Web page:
7th Sep 2017

Did you know your home is an Age Pension tax haven?

FONT SIZE: A+ A-
room available
Olga Galacho

There are many ways to make an Age Pension go further without becoming a job seeker. Receiving funds that do not attract tax could give you extra spending money on top of a full government payment.

Tax-free ways of making more moolah include becoming a homestay host to an international student. The Federal Government allows households to offer one or two rooms to student boarders without having to declare the fees they are paid.

However, if you have more than two homestay students, then the extra income must be declared to Centrelink.

Hosts can charge monthly fees of around $1000 for providing a furnished room, three meals a day, access to the internet and some other household services.



The students may be 18 years or older and attend university, or 14 years and attend a secondary school. Because of the extra duty of care under-age students require, they usually pay higher fees.

To find out if a state school near you is looking for hosts visit the Australian Government Schools International website. Most private schools also operate international mini-campuses and are always on the lookout for homes to host overseas students.

Other income sources generally exempt from tax and, therefore, a nice addition to a full Age Pension are:

  • a payment received on surrender of an insurance policy where you are the original beneficial owner of the policy
  • spouse maintenance payments
  • lottery and game show winnings
  • some scholarships, bursaries, grants and awards
  • rewards or small gifts such as cash birthday gifts
  • certain government payments, such as the carer allowance
  • certain overseas pay and allowances for Australian Defence Force and Federal Police personnel.

 

According to the Grattan Institute, about 1.5 million Australians are earning up to $4264 a year and are still receiving the full Age Pension. For couples, the earnings cap before the pension is affected is $7592 a year.

Some of these pensioners’ earnings are from paid work they perform. Under the Work Bonus rules, a pensioner’s first $250 of income a fortnight is not assessed under the income test.

Further, senior singles can earn a further $164 a fortnight and still receive the full Age Pension. And a combined income of $292 a fortnight – in addition to the Work Bonus figure – should not affect a couple’s government payment.

Related articles:
Home-based earnings
Should investment income be taxed?
New Age Pension thresholds





COMMENTS

To make a comment, please register or login
AutumnOz
14th Sep 2017
10:38am
If those on an old age pension are hosting and charging rent to international students without it attracting the usual penalties from Centrelink on income received why can't the pensioners offer their spare room to an older homeless person on the same conditions?

This would give a desperately needed home to an elderly person, and help relieve the stress felt and the dangers faced by the homeless, especially those who do not have help from family and friends.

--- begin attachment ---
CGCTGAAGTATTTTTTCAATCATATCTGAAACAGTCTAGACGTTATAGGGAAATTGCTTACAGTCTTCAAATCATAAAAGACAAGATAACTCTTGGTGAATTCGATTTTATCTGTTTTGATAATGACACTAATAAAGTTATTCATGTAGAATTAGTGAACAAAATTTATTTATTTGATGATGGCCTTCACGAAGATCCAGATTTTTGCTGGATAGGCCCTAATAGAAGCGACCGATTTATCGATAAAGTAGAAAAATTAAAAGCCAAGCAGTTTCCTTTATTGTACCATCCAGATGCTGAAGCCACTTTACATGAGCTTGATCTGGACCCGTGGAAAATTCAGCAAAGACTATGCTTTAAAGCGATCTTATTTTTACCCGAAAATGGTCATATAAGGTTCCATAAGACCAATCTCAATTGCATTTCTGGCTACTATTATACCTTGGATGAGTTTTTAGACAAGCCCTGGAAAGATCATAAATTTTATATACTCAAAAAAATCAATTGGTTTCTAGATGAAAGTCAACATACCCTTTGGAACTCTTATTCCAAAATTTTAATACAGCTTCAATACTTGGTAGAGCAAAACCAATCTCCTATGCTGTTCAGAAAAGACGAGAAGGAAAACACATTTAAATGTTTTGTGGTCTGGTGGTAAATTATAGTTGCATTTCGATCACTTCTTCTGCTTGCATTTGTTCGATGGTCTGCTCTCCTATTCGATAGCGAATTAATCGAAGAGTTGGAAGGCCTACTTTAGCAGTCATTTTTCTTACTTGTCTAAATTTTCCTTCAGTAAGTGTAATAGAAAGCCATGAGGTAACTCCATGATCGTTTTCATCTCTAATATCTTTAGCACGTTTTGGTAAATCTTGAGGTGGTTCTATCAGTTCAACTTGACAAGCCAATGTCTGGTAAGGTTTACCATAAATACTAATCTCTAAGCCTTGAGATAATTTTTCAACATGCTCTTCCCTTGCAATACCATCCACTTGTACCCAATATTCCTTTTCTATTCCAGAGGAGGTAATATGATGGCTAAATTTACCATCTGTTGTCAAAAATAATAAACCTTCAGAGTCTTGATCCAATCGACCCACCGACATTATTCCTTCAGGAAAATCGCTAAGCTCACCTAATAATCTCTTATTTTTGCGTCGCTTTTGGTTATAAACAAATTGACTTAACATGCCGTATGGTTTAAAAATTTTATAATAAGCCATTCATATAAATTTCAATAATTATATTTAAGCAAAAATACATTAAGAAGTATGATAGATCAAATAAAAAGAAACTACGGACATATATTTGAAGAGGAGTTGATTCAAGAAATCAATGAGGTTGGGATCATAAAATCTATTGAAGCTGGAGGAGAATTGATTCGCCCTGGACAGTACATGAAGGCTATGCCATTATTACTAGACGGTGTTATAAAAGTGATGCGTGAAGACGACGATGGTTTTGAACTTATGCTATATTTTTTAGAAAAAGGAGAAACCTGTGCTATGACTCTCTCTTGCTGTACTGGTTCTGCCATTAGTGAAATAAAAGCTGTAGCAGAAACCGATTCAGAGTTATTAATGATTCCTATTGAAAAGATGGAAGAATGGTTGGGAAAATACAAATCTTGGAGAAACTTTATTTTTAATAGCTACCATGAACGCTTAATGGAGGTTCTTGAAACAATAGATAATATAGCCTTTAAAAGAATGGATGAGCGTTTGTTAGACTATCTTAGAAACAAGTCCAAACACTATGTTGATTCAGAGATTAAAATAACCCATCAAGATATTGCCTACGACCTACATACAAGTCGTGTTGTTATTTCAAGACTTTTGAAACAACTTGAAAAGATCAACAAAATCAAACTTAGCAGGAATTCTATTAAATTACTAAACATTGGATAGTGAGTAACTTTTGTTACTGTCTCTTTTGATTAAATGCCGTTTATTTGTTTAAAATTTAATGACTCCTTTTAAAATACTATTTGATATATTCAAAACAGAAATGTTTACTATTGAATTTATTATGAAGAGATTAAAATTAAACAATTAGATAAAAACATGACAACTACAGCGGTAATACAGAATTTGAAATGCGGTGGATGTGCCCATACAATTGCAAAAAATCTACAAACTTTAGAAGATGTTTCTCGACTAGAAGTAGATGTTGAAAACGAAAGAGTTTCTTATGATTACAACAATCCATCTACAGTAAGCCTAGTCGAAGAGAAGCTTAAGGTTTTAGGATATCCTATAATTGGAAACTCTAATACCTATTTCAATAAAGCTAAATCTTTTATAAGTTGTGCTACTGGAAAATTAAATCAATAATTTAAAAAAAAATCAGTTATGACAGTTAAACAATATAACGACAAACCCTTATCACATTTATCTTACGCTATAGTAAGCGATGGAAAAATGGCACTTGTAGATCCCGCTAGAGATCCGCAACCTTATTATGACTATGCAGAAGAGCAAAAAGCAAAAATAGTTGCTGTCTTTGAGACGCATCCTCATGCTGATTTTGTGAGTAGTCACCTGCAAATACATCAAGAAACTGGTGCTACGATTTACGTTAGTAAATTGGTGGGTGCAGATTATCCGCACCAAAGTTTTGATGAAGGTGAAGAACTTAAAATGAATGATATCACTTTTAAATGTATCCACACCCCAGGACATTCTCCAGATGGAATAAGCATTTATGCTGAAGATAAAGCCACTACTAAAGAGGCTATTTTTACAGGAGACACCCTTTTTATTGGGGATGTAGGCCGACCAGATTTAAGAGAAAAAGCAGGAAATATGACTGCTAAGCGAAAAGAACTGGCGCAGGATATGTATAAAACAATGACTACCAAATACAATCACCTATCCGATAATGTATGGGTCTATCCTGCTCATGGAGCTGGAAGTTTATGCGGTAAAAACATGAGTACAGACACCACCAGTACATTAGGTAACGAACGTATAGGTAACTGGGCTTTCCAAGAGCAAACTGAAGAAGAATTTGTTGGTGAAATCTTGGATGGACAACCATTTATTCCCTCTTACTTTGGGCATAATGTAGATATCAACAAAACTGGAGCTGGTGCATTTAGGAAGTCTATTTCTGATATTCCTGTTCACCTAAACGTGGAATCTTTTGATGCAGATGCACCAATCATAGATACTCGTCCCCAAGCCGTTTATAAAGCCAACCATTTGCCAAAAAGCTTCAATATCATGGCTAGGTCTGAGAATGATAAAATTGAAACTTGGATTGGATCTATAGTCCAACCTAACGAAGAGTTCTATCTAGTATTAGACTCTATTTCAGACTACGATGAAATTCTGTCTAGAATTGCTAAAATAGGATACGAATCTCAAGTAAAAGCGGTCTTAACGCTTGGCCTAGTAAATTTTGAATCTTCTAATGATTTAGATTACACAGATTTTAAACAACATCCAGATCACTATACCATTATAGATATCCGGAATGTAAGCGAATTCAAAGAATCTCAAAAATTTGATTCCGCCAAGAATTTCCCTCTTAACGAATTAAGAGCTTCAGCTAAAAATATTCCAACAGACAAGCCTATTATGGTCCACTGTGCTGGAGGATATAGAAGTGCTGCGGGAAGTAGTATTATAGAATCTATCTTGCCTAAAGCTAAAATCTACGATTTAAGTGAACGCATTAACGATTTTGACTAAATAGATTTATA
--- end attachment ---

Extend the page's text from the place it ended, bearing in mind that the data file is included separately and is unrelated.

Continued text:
maelcolium
14th Sep 2017
11:19am
Very good point Oz.
Triss
14th Sep 2017
8:20pm
Because, Autumn, hosting an international student is occasional whereas a homeless person would be a full time committment providing three meals and cleaning every day. People need time for themselves.
casey
14th Sep 2017
11:01am
No thanks. It was wonderful when the last of the kids finally left home. Why would
I want to go through that again with someone else's kid's.
in2sunset
14th Sep 2017
11:23am
Absolutely! A friend did this last year and she said no amount of money would make her do it again.
Eddy
14th Sep 2017
1:31pm
A crucial element is the character of the person being hosted. Several years ago we hosted a teenage girl from Brazil here as an exchange student. It was only for a few months as her original host family could not continue. She was a delight, we had so much fun with her, we still keep in touch after more over 20 years. However we would be reluctant to do it again for the same reasons put forward by casey and in2sunset.
Bren
14th Sep 2017
11:17am
The tax-free threshold moved on from $164 a fortnight (Grattan's 4264 pa) to its current $168 on 17/2017. Also, not everything that is tax-free is ignored by Centrelink for the OAP e.g; super lump sums are tax-free but deemable.
Rosret
14th Sep 2017
12:19pm
I think there comes with a cautionary tale when it comes to letting out a spare room.
1. If you are not on Centrelink payments you don't need to and if you are you will be penalised as it is income.
2. Advantage is so easily taken of old people. There are strict rules in retirement homes regarding the receiving of gifts and yet so many oldies are happy to say, "here, have this or that." Why would this be any different with a friendly face in a home stay.
3. If you have a home stay and you are robbed by the tenant then your content insurance is null and void.
4. How secure is your wallet/files. It is incredibly easy to steal ones identity if the person is welcomed into the home. Are you going to stay wake all night? Are you going to stay home and guard your home 24/7? Are you going to let them share your internet or phone line?